I focus on Clay’s introduction at such length because it is, for me, the book’s most successful contribution. The other essays generally get the job done, but few meet the posthumanist challenge the introduction sets. Edit Anna Lukacs’ chapter on Bradwardine’s De causa Dei deserves special mention, however. Theologians of his era and the century before were surprisingly worried about metempsychosis; Bradwardine is no exception, but he treats the subject with notable thoroughness, and is just as notably open to certain kinds of metamorphosis: he even considers werewolves, which, as he argues, assume their human shape again once their passion leaves them. We must thank Lukas for reading through this massive work on our behalf and producing such a useful study.
We also have chapters on Merlin’s animality by Robert Sturges, a welcome follow-up to his work on Merlin in the Roman de Silence; on the sixteenth-century neo-Latin Metamorphosis Amoris of Nicolas Brizard, by John Nassichuk, in which Cupid assumes many forms, many of them animal, which allows Brizard to show off his playful mastery of old lore; on the representation of boar-hunting in Ms. Bodley 64 and its relation to the manuscript’s patrons, the marcher lord Robert de Monhaut, by Susan Anderson; on the politicization of riding styles in Habsburg Spain by Kathryn Renton, in which the short-stirruped style a la jineta, imported into Iberia from North Africa in the thirteenth century, came to be an essential feature of Spanish nobility; on how the exegesis of Psalm 91 and its metaphors of hunting and arrows explains certain features of Walter Map’s account of the hunting death of King William Rufus, by David Scott-Macnab; on the animal characteristics of the visual representation of demons and the devil, by Amanda E. Downey; on the grotesques of carved wood marriage chests in early modern Italy, by Rachel L. Chantos, which argues for their apotropaic function; and finally Thomas Willard’s discussion of Paracelsus’s fascinating De Nymphis, Sylphis, Pygmœis, et Salamandris, et Caeteris Spiritibus (a work translated into modern English by Henry E. Sigerist), a volume of much interest to anyone interested in the cultural history of monsters. I have to note, however, that Willard draws what is, to my mind, an odd comparison between “aliens who marry citizens to get a green card and raise families in the U.S.” (157) and the monstrous Wasserfrau who can acquire souls by marrying terrestrial men. I find the comparison not quite suitable.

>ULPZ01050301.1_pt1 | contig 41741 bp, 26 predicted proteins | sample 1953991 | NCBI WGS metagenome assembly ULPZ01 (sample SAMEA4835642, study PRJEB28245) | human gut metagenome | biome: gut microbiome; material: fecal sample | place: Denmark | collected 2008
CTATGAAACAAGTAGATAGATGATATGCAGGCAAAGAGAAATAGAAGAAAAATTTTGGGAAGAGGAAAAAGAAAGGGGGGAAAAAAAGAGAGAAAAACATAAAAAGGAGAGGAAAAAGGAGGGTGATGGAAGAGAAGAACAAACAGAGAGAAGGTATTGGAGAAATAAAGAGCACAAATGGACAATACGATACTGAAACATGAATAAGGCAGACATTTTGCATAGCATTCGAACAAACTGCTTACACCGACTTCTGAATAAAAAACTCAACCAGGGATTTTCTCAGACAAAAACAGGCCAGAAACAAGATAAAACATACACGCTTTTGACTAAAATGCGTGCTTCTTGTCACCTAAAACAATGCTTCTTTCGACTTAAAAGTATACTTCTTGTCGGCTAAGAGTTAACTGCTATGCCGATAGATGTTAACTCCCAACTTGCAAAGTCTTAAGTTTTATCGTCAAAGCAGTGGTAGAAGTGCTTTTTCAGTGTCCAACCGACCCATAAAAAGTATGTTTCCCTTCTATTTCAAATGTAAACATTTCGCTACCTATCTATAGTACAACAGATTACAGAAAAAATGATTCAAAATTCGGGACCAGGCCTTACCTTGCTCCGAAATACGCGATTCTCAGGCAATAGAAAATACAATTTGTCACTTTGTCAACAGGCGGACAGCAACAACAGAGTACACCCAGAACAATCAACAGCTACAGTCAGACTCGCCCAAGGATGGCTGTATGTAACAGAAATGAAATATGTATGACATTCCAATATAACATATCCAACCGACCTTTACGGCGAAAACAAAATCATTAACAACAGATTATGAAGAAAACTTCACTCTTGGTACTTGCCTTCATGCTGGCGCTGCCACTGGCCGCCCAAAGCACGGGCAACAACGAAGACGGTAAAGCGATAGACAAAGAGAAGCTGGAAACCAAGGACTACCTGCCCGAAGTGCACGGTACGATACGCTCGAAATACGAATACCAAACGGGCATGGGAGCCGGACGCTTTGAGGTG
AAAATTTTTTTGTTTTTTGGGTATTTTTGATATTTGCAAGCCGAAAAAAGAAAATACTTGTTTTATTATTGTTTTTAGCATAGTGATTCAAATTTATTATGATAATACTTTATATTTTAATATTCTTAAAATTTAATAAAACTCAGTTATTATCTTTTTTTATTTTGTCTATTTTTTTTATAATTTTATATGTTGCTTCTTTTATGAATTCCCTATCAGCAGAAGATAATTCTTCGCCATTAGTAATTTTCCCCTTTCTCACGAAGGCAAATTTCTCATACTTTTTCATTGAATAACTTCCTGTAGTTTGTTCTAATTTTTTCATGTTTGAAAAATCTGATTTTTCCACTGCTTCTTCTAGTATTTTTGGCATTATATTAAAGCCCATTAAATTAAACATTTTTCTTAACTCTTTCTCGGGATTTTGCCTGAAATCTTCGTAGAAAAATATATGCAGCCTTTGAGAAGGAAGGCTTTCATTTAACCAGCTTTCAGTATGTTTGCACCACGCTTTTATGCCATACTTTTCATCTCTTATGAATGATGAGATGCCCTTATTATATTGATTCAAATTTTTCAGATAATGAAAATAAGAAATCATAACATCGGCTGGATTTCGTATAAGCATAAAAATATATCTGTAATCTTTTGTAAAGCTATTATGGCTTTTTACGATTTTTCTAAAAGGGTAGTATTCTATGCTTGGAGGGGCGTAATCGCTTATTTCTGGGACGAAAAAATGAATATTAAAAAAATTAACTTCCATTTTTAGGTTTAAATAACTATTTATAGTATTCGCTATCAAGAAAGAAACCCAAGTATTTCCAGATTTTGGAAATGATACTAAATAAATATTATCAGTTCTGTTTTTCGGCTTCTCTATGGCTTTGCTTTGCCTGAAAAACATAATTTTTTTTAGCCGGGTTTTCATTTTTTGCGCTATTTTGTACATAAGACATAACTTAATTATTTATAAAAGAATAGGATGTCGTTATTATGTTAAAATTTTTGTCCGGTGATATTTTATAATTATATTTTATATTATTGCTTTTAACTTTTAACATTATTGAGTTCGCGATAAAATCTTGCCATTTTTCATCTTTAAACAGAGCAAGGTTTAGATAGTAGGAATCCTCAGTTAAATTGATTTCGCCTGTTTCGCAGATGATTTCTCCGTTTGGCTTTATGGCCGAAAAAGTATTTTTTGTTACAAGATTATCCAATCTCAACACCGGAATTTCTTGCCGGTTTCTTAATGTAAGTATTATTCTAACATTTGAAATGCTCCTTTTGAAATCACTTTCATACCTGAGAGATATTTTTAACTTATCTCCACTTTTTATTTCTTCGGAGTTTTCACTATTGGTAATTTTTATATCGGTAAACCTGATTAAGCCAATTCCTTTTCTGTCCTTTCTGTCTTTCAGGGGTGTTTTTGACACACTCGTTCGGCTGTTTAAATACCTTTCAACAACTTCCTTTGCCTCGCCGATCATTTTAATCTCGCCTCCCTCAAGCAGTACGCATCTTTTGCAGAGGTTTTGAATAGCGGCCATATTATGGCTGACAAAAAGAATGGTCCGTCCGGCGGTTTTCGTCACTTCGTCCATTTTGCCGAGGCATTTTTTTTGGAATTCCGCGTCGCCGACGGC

Clay’s volume captures the feeling of a conference, naturally enough, as the chapters come from the nineteenth annual conference of the Arizona Center for Medieval and Renaissance Studies. Like a conference, the contributions feel as if they represent research at various levels of completion, archival thoroughness, and argumentative confidence and ambition. I am sure I am not alone in wishing to have been part of the conversation, and, given how long we have had to go without in-person conferences during the pandemic, reading through the volume generated a not unhappy atmosphere of nostalgia and anticipation.